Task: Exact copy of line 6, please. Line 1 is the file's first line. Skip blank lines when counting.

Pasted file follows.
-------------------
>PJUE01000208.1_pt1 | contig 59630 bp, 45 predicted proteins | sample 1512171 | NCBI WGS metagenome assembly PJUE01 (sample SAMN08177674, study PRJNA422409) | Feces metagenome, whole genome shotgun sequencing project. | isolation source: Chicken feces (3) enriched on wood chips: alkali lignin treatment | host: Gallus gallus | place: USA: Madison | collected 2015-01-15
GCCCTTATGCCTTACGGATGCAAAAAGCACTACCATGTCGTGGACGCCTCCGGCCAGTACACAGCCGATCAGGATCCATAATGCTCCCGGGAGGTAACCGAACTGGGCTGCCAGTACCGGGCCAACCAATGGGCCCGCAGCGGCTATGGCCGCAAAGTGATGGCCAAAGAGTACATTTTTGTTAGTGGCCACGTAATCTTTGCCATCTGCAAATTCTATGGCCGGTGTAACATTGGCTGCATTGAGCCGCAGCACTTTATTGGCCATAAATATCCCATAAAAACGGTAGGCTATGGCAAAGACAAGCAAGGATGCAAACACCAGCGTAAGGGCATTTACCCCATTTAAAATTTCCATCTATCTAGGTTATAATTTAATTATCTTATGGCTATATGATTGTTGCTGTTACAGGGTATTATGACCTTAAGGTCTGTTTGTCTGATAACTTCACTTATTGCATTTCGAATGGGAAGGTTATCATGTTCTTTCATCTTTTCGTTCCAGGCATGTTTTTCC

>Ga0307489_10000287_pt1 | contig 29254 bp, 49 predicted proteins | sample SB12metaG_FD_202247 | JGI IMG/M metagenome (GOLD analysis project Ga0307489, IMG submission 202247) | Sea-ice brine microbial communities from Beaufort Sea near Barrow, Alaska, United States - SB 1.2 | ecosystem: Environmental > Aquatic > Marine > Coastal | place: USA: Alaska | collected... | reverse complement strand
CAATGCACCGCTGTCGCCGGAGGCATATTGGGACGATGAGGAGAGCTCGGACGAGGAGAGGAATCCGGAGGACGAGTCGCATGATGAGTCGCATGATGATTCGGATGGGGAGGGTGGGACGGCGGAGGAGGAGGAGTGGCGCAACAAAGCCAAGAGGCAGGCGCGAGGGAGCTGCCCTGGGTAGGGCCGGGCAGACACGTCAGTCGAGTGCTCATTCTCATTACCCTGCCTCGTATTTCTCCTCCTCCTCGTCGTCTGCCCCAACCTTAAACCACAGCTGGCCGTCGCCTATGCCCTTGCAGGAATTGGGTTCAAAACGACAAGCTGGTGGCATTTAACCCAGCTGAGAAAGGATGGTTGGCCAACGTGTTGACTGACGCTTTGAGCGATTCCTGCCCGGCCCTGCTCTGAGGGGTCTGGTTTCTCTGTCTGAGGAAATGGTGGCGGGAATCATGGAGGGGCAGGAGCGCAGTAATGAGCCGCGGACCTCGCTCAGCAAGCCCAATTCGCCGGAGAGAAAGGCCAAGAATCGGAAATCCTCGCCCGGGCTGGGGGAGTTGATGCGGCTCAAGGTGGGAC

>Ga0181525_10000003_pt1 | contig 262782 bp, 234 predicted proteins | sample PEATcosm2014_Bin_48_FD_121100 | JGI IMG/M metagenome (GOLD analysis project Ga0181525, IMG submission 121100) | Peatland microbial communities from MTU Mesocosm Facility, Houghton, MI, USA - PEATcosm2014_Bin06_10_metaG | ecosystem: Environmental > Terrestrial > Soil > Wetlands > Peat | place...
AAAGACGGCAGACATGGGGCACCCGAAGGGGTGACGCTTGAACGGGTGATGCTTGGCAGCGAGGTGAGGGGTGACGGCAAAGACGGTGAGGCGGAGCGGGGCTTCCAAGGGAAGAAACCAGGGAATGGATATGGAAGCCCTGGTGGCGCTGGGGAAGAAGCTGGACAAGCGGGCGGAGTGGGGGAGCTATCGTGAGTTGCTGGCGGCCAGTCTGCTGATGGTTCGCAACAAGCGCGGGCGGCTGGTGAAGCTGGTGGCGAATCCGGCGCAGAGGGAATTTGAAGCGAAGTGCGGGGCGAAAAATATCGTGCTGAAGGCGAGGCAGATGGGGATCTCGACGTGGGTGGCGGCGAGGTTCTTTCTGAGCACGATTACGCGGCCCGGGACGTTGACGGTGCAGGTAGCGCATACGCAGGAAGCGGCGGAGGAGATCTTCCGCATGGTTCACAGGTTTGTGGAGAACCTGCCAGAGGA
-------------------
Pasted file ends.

AAAGACGGCAGACATGGGGCACCCGAAGGGGTGACGCTTGAACGGGTGATGCTTGGCAGCGAGGTGAGGGGTGACGGCAAAGACGGTGAGGCGGAGCGGGGCTTCCAAGGGAAGAAACCAGGGAATGGATATGGAAGCCCTGGTGGCGCTGGGGAAGAAGCTGGACAAGCGGGCGGAGTGGGGGAGCTATCGTGAGTTGCTGGCGGCCAGTCTGCTGATGGTTCGCAACAAGCGCGGGCGGCTGGTGAAGCTGGTGGCGAATCCGGCGCAGAGGGAATTTGAAGCGAAGTGCGGGGCGAAAAATATCGTGCTGAAGGCGAGGCAGATGGGGATCTCGACGTGGGTGGCGGCGAGGTTCTTTCTGAGCACGATTACGCGGCCCGGGACGTTGACGGTGCAGGTAGCGCATACGCAGGAAGCGGCGGAGGAGATCTTCCGCATGGTTCACAGGTTTGTGGAGAACCTGCCAGAGGA